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3.2 CLINICAL MEDICINE, Radiology, nuclear medicine and medical imaging, Oncology
Purpose Thermoresponsive hydrogels are gels which have different properties at varying temperatures. The objective of this study was to assess the material characteristics, imaging properties and chemotherapeutic drug release profile of a novel radiopaque thermoresponsive hydrogel in vitro, which is liquid at room temperature but solidifies at body temperature, to determine potential suitability for intratumoural delivery. Materials and Methods An iodinated radiopaque thermoresponsive hydrogel was formulated using iodixanol at a range of concentrations and assessed for sol–gel transition, radiopacity and imaging using CT and US. A lead formulation containing iodixanol at a concentration of 9.22% weight by weight (w/w, g of iodixanol per g of hydrogel) was evaluated in vitro for injectability, disintegration and dual drug release of cisplatin and paclitaxel from the hydrogel formulation. Results Radiopacity of the hydrogel increased in a concentration- dependent manner, but the highest concentration of iodixanol evaluated in this study (13.83% w/w) adversely affected the sol–gel transition of the hydrogel; therefore, 9.22% w/w iodixanol hydrogel was identified as the lead formulation. This formulation was readily visible on both CT and US. The formulation was hand injectable through a range of clinically relevant devices, had a sustained disintegration profile for up to 28 days and was able to deliver a sustained release of chemotherapeutic drug for up to 10 days. Conclusions Favourable in vitro and ex vivo imaging and material characteristics of this thermoresponsive gel are demonstrated, suggesting potential interventional oncology applications for image-guided intratumoural delivery of sustained-release chemotherapy.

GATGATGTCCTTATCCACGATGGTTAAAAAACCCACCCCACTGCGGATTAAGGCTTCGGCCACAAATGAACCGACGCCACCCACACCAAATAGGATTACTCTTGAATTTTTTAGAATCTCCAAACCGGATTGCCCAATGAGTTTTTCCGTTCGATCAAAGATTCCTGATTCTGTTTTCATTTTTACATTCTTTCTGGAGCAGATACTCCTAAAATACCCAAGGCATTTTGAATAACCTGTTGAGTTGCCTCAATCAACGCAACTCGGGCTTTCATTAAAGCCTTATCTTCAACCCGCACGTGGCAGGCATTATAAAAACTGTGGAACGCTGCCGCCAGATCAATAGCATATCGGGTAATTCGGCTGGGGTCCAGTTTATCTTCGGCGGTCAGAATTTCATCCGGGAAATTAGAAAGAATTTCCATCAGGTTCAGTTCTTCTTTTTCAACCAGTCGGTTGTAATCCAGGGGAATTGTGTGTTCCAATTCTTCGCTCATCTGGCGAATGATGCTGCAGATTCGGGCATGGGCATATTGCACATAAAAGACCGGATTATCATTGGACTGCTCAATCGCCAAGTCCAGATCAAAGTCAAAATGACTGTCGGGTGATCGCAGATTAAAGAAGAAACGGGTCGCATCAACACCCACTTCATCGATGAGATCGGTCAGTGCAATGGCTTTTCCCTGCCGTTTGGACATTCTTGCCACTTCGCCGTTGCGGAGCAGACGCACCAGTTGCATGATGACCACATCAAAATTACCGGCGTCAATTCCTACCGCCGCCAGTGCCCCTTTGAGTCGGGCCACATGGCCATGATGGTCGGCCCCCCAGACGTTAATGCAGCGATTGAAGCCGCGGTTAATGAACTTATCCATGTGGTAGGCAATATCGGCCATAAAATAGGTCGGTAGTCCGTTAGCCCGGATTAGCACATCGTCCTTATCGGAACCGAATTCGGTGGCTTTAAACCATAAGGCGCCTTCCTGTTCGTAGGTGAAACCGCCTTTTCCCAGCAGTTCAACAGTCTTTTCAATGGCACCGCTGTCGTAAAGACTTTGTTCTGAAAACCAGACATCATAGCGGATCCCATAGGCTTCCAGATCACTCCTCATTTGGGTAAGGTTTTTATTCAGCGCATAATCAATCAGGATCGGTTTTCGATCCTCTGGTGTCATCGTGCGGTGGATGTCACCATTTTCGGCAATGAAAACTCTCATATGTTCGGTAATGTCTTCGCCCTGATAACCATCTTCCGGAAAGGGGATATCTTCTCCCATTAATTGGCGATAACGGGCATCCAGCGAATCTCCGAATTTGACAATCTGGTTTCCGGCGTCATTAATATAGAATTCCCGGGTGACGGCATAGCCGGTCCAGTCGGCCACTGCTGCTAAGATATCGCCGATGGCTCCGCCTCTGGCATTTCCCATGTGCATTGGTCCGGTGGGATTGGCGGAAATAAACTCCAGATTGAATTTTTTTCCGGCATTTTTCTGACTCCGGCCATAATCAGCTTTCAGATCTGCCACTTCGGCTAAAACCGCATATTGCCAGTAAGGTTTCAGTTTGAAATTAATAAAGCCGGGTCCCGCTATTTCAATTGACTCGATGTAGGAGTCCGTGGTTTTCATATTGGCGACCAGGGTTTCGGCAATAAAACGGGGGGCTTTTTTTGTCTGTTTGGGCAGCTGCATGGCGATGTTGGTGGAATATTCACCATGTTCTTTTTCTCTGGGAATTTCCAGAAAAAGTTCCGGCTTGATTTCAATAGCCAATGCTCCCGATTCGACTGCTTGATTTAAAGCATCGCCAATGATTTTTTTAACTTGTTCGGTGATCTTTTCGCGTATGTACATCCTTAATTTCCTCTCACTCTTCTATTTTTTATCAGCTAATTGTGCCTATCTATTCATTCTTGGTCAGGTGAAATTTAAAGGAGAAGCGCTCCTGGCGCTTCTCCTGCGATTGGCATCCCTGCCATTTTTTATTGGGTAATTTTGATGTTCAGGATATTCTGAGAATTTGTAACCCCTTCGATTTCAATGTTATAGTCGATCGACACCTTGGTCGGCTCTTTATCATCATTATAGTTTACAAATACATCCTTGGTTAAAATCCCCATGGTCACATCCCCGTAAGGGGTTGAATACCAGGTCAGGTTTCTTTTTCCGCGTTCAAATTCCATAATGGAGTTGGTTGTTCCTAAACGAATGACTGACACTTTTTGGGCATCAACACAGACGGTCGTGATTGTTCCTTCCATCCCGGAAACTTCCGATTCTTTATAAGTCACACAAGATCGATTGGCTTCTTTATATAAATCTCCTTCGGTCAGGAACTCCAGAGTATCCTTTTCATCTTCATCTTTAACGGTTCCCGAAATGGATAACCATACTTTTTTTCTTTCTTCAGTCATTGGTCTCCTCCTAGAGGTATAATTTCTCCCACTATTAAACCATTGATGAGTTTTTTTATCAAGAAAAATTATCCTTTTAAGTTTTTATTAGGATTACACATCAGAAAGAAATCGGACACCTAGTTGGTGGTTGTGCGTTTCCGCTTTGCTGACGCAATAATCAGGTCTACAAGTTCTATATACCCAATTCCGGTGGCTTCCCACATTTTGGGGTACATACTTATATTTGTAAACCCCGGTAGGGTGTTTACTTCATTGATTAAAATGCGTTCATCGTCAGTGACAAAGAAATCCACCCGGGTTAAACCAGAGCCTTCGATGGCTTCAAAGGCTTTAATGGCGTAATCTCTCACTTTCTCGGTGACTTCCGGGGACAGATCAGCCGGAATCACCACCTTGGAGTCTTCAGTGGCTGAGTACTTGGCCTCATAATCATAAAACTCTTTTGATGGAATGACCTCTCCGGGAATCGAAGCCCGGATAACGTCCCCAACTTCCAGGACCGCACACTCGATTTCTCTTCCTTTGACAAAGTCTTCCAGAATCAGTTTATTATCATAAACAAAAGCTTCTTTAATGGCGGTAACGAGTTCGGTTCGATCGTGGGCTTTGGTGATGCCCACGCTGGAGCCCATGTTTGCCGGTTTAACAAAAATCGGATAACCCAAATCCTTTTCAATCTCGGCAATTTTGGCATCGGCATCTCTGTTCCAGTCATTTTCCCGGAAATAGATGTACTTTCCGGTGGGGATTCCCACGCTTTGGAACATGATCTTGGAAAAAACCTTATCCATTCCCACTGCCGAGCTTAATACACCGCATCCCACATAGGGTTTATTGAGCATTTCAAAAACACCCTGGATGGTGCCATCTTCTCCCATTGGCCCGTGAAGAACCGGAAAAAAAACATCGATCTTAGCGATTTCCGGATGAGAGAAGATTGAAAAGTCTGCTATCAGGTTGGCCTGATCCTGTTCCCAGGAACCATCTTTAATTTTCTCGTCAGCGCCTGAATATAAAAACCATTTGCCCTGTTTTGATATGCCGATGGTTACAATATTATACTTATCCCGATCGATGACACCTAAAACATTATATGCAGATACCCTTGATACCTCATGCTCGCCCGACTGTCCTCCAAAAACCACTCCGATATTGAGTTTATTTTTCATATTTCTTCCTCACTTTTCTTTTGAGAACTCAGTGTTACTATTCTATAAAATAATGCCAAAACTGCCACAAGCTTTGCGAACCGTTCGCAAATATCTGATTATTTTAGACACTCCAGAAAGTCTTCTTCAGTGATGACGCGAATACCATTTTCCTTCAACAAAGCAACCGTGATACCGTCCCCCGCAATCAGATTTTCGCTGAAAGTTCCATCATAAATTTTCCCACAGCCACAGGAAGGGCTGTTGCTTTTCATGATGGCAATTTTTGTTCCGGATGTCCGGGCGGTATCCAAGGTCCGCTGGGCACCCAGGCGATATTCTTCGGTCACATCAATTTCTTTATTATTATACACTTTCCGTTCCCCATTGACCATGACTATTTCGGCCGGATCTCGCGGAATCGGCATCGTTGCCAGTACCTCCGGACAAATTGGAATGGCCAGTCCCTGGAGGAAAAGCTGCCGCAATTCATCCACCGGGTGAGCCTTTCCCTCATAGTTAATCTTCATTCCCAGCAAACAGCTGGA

Rossi, S.M., Murray, T.E., Cassidy, J. et al. A Custom Radiopaque Thermoresponsive Chemotherapy-Loaded Hydrogel for Intratumoural Injection: An In Vitro and Ex Vivo Assessment of Imaging Characteristics and Material Properties. Cardiovasc Intervent Radiol 42, 289–297 (2019). DOI: 10.1007/s00270-018-2103-0
Enterprise Ireland; Royal College of Surgeons in Ireland